Nick Bostrom is a philosopher at Oxford. He wrote Superintelligence, a book about how things could go wrong on the path to human-level AI.
One core idea in the book and in other AI Safety research is that it will be difficult to teach human preferences to an AI. We underestimate the complexity of human preferences because we're only ever communicating about them with other humans, all of whom have basic human preferences in common with us.
When we need to teach a superintelligent system what humans want, we'll find that it's hard.
Imagine we've developed superintelligence, and we need to give it a goal. It seems safe enough to have it maximize happiness for all humans.
But there are many ways that can go wrong---one example is a Matrix-style outcome. The AI could just render us all unconscious, and embed our brains in a bliss simulator. Billions of humans fed through tubes, trapped in simulated reality, capable of experiencing literally anything they want. Objectively, this achieves the stated goal, but it very much isn't what we wanted. This is referred to as the problem of perverse instantiation.
The thing we find so repulsive about the brains-in-a-vat scenario is that we know none of it is real. But why is it so repulsive when it isn't all that different from the world we're voluntarily creating for ourselves?
First, recognize that there seems to be no limit to the degree to which humans seek novel distractions. Take a trip to GameStop, or pull up YouTube. Millions of humans spend thousands of hours, day after day, generating new ways for people to spend their attention. Every month, enough new games, films, and shows are released to keep you engrossed for the rest of your life. Overheard at GameStop recently:
Have you seen this new PlayStation exclusive? This game looks great...I really want a PS4 now. I wish I were a millionaire, I'd buy all of these games."
Not only is there limitless content for us to consume, there's also limitless content about other content---gameplay videos, movie reviews, people talking about and parodying TV shows. Not to mention books, articles, articles about books, books about articles... it never ends.
Of course, to a degree, this is wholesome. The internet makes it possible for each of us to project our thoughts to billions of people. But when it comes to content consumption, for many people, it's hard to draw a line.
If you can regulate yourself well enough, you'll be all right. Maybe you restrict yourself to one TV binge per week. The problem is, it's already extremely hard to regulate yourself, and it will be much, much harder in the future. Not only is content getting better---there is more and more of exactly what you want to watch/read/listen to---but we're also getting more free time.
Our insatiable desire for novel methods of escaping reality is colliding with our ability to generate more content that better matches what people want.
For now, the proliferation of hyperspecific content is due to the massive number of people who can now easily generate and distribute their thoughts, thanks to the massive growth in bandwidth, the drop in cost of technology, and the explosion in how many people can access the internet.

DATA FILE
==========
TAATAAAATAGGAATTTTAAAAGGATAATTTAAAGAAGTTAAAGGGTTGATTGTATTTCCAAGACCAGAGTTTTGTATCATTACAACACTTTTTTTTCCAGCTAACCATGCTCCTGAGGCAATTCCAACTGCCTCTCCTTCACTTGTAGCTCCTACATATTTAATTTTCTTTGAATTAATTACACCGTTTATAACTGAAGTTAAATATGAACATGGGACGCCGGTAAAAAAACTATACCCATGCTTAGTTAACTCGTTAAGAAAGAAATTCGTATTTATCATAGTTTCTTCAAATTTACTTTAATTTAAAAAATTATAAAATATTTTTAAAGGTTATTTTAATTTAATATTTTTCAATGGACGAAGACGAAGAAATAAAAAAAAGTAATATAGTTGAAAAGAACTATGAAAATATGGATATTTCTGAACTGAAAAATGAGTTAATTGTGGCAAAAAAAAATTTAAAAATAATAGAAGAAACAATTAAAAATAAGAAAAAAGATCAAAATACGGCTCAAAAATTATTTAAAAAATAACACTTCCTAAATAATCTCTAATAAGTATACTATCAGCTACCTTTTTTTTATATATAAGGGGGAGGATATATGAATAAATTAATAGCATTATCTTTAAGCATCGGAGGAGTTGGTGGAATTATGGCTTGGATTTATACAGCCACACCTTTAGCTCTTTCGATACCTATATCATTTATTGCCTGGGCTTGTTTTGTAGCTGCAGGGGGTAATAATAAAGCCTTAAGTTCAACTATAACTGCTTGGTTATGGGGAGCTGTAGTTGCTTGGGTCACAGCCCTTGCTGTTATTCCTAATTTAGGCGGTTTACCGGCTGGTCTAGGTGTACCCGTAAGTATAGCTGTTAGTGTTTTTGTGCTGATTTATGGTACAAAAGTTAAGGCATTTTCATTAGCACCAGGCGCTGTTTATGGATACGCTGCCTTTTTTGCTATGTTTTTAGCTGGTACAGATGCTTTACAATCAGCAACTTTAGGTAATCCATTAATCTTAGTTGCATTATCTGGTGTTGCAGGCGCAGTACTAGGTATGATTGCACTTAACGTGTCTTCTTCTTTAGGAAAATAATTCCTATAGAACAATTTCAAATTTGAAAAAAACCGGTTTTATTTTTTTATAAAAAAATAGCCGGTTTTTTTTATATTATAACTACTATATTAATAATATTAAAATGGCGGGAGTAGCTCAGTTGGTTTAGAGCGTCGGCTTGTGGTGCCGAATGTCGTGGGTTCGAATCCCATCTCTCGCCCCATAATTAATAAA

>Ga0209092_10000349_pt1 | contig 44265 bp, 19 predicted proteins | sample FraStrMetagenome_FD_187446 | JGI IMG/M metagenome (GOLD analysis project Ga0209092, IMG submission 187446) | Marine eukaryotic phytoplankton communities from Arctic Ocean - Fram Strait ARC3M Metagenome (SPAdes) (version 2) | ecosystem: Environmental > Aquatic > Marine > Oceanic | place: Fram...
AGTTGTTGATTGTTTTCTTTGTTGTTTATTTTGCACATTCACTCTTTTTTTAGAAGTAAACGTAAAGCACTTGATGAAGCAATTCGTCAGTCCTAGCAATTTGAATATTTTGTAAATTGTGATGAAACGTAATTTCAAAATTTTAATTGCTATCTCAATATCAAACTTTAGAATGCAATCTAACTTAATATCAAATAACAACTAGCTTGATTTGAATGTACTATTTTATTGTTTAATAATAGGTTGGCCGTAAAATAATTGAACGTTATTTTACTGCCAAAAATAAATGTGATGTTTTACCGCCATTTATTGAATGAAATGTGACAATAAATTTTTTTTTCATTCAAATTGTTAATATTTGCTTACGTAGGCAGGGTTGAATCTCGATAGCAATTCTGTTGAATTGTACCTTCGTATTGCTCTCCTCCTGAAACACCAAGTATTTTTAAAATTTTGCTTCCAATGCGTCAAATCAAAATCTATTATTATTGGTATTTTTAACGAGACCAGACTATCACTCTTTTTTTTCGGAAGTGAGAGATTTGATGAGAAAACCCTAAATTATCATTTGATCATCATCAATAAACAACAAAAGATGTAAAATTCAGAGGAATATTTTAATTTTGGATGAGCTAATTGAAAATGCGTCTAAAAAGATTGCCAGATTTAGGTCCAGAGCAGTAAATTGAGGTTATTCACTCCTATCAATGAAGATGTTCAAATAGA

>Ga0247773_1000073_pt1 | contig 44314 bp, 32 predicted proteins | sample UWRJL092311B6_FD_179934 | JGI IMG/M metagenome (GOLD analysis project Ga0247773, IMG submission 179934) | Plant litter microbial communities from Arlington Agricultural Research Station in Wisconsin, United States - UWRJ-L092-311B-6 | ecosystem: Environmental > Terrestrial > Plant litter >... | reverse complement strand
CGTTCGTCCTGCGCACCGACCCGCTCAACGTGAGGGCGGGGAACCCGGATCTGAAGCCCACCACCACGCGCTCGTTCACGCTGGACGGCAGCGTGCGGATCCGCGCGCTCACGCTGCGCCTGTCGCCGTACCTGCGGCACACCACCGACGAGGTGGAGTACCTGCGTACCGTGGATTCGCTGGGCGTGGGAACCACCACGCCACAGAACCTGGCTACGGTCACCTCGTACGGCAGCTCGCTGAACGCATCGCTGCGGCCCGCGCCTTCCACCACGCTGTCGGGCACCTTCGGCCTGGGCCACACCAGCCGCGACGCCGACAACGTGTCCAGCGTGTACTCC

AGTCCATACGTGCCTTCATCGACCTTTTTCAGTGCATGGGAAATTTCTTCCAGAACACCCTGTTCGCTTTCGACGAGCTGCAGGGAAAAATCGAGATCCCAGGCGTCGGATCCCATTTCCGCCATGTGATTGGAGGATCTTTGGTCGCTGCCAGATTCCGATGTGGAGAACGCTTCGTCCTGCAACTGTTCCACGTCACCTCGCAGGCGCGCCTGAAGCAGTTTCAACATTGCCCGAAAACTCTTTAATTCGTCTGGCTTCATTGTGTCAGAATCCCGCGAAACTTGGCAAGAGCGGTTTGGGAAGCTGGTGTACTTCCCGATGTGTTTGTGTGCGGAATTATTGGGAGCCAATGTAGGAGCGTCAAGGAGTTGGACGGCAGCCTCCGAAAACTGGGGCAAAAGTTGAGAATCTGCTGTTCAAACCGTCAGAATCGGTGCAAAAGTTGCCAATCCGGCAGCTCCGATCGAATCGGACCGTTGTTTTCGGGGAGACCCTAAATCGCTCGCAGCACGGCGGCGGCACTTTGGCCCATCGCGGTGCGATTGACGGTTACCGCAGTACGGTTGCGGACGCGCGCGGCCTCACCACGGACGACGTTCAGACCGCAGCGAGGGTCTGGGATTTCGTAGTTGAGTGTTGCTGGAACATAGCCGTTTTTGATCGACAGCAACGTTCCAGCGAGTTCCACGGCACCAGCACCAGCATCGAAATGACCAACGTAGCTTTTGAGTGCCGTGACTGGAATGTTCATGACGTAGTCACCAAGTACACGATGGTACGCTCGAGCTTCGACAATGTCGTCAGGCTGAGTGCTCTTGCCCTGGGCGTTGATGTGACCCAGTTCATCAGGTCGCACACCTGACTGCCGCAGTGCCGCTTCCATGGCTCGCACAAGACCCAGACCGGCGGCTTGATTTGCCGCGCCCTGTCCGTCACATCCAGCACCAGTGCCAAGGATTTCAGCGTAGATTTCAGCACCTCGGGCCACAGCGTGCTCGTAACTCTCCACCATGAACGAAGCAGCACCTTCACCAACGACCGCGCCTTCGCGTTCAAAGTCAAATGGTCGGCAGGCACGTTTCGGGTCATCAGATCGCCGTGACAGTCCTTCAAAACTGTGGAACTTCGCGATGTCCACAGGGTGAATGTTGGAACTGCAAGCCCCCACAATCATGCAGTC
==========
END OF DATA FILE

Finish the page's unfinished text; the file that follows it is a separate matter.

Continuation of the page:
But this gets a bit scarier when you consider that we're starting to build machines that can generate quality content. Check out Google's Project Magenta, for example. This is just the beginning.
Machines will grant us a massive amount of free time, as well as ways to spend that time. We're rapidly approaching a world in which we can have algorithms generate almost any creative content, so we can fritter away our lives doing both (a) exactly what we want and (b) nothing at all of consequence.
Did you enjoy the Harry Potter series? Have the AI procedurally generate a version of it set in Rio de Janeiro. And, hmm, let's have Voldemort win. And throw in some Game of Thrones plot elements.
Do you enjoy listening to EDM music? Have the AI generate a hundred different two-hour mixes, all better than the best trance DJ. That'll keep you going for a while at the gym.
All of the content we consume is just stuff that humans made to occupy the attention of other humans. Attention is the very currency of life, and yet it's remarkably normal that we allocate much of it to seeking out distractions.
Somehow we're okay with binge-watching television. Maybe that's because when you binge-watch a show, the fact that it was written by people, directed by people, and acted in by other people, imbues the show with meaning. It took a large group of people a lot of time and energy to produce that show.
But does content remain meaningful if we can get machines to generate all of it? I'd venture to say the answer is no.
Blissfully and distractedly, we're inching toward a slippery slope. The space of possible distractions is infinite, and it's becoming easier and easier to fritter away our lives chasing distraction after distraction. Content is opium, and we're all junkies.
Remember the guy I overheard at GameStop?
"I wish I were a millionaire, I'd get all of these games."
I imagined turning to him to say "You know, the irony is, the way to become a millionaire is to stop playing games." Instead, we both paused to look around at the other junkies in the store, trading cash for distraction. He laughed, I laughed, we paid for our videogames, and went off on our way.